“One year in a school you would have much less kids … but then in two years, they would have double [the number] of kids,” Guzman hypothesized. The socioeconomic repercussions would probably be minimal: Smaller grades for a couple years could mean fewer students per classroom and thus, potentially, better education for those students, but these dynamics wouldn’t have a major impact on educational systems and the labor market.

If the Zika epidemic lasts five years or more, however, the calculus could change. In that (very hypothetical) scenario, a significant portion of the women who postponed getting pregnant during the health crisis will be over the age of 35, when pregnancies carry a higher risk, and some of these women “will not have the possibility to have more kids.” That drop in the birth rate might not be canceled out by a subsequent rise, leading to a substantially smaller generation than otherwise would have emerged.

Such a shift in the age structure could present problems in Latin America, where the informal economy is massive and people tend to not save much money for the future. As a result, the elderly often depend more on material support from their kids and grandkids than on inadequate pension and social-security systems. Countries in the region, Guzman explained, appear to be growing old before they grow rich—a challenge that could be exacerbated by a prolonged struggle to contain the Zika outbreak.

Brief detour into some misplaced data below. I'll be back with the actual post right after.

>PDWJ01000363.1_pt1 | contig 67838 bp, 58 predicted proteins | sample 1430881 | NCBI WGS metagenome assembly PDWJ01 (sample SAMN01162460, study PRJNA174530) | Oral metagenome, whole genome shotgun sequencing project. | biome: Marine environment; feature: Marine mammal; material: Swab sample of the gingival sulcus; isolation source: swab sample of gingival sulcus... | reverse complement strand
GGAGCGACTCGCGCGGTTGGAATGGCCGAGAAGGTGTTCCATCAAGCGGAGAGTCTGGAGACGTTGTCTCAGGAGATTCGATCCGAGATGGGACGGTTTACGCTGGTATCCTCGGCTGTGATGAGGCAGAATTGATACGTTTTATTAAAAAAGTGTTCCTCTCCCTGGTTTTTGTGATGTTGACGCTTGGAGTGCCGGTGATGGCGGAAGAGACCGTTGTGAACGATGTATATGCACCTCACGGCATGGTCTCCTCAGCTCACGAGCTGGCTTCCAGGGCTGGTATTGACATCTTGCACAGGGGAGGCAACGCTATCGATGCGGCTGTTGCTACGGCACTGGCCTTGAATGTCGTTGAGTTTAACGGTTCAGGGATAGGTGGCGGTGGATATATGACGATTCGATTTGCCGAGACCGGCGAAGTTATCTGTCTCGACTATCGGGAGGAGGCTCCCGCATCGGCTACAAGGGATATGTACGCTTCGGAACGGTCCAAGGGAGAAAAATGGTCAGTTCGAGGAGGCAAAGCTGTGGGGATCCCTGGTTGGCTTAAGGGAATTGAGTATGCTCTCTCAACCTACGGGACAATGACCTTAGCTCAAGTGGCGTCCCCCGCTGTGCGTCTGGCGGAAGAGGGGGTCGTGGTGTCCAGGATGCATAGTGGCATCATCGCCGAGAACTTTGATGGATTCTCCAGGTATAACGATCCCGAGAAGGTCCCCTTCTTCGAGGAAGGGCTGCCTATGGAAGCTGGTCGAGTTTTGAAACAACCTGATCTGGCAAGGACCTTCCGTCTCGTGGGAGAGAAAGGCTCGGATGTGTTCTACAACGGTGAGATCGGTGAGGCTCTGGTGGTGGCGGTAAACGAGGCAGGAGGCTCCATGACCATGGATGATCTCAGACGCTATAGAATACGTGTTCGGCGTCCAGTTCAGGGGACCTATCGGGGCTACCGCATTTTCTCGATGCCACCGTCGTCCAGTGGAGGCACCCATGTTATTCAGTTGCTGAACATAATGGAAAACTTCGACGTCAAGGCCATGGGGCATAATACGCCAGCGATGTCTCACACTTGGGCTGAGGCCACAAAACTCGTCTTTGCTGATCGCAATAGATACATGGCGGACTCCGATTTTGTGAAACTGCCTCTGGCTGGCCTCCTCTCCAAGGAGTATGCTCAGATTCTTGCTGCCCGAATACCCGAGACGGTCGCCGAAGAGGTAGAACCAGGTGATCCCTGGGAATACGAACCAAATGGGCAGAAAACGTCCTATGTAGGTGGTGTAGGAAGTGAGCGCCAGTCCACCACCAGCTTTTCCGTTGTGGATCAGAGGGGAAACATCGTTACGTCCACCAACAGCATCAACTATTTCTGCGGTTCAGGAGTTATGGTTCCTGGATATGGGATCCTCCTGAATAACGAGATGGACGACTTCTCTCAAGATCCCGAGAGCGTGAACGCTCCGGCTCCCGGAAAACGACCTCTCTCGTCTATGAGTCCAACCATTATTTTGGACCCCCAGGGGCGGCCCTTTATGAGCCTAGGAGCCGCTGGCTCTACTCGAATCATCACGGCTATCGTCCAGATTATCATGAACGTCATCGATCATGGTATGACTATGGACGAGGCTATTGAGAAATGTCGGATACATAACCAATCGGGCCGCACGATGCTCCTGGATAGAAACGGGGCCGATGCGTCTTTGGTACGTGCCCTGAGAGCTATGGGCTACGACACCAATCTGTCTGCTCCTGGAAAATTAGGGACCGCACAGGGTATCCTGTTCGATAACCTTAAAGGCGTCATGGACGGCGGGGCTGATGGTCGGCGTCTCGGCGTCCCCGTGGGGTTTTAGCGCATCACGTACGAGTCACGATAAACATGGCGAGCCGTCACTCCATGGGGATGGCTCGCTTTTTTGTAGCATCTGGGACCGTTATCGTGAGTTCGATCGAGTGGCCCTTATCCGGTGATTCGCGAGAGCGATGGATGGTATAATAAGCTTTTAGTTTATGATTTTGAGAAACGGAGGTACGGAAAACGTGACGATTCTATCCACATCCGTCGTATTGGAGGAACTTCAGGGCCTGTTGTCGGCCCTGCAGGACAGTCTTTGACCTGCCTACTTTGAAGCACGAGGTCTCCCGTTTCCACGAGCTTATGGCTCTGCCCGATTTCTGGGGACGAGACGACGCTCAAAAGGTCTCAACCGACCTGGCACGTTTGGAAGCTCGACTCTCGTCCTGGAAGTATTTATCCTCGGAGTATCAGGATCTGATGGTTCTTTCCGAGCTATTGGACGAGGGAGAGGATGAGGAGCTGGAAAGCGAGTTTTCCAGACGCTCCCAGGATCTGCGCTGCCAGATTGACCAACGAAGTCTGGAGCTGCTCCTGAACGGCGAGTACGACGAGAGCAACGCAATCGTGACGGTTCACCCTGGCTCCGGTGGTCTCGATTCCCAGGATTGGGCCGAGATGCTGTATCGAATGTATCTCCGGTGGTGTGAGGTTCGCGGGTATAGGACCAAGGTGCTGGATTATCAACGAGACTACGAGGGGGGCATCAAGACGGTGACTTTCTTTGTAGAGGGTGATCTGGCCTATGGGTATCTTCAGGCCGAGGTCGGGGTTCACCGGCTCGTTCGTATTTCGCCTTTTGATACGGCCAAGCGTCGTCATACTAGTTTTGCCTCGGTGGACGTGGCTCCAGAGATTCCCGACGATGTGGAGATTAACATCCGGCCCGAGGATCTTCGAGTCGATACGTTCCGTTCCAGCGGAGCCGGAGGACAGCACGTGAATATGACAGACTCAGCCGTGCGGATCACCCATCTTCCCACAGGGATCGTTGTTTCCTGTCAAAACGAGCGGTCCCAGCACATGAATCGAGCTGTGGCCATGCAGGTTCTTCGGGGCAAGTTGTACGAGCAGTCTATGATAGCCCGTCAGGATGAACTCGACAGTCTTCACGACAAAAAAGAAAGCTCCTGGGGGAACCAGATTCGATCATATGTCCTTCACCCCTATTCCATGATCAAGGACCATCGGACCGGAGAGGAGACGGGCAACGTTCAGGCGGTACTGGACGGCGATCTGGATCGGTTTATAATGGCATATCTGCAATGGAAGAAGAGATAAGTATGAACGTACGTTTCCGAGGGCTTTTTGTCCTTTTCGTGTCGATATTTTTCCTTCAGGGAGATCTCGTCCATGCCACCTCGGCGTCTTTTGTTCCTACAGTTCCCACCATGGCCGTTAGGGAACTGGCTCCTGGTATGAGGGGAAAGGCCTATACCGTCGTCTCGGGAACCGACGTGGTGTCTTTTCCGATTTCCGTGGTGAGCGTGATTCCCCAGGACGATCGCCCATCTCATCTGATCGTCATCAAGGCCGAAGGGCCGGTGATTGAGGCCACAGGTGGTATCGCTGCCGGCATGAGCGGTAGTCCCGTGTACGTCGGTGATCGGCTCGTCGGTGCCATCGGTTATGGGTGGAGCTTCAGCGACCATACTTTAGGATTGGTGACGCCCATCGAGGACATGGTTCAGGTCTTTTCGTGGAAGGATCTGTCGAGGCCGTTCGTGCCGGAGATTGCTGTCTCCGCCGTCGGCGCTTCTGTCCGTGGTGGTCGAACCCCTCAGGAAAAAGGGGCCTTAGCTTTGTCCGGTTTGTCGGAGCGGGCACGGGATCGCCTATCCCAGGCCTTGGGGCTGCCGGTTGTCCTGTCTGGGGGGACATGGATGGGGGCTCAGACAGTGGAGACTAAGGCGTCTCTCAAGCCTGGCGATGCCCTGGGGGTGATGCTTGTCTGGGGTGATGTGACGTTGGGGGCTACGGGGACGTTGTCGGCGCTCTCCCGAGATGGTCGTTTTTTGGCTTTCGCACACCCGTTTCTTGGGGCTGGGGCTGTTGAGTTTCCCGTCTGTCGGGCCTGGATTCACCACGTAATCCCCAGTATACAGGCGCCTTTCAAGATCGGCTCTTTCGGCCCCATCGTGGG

Some public-health experts have questioned the wisdom of the recent government recommendations to avoid getting pregnant, and the advisories have proven politically explosive in largely Catholic countries with some of the strictest abortion laws in the world. (How do you tell Salvadoran women to not give birth for the sake of public health, while continuing to criminalize abortion under all circumstances?)

But officials appear to be grasping for solutions. Zika is slippery. There’s no vaccine or treatment for the mosquito-borne virus, which is suspected of causing a surge in Brazil of babies born with microcephaly, or an abnormally small head and brain damage. The precise link between the virus and birth disorders remains far from clear. Eighty percent of Zika patients don’t show symptoms. Combatting the virus involves pretty mundane and marginally effective things like spraying pesticides, covering your skin, using mosquito repellant, and dumping standing water where mosquitos can breed (and not-so-mundane things, such as genetically modifying mosquitos to kill off other mosquitos).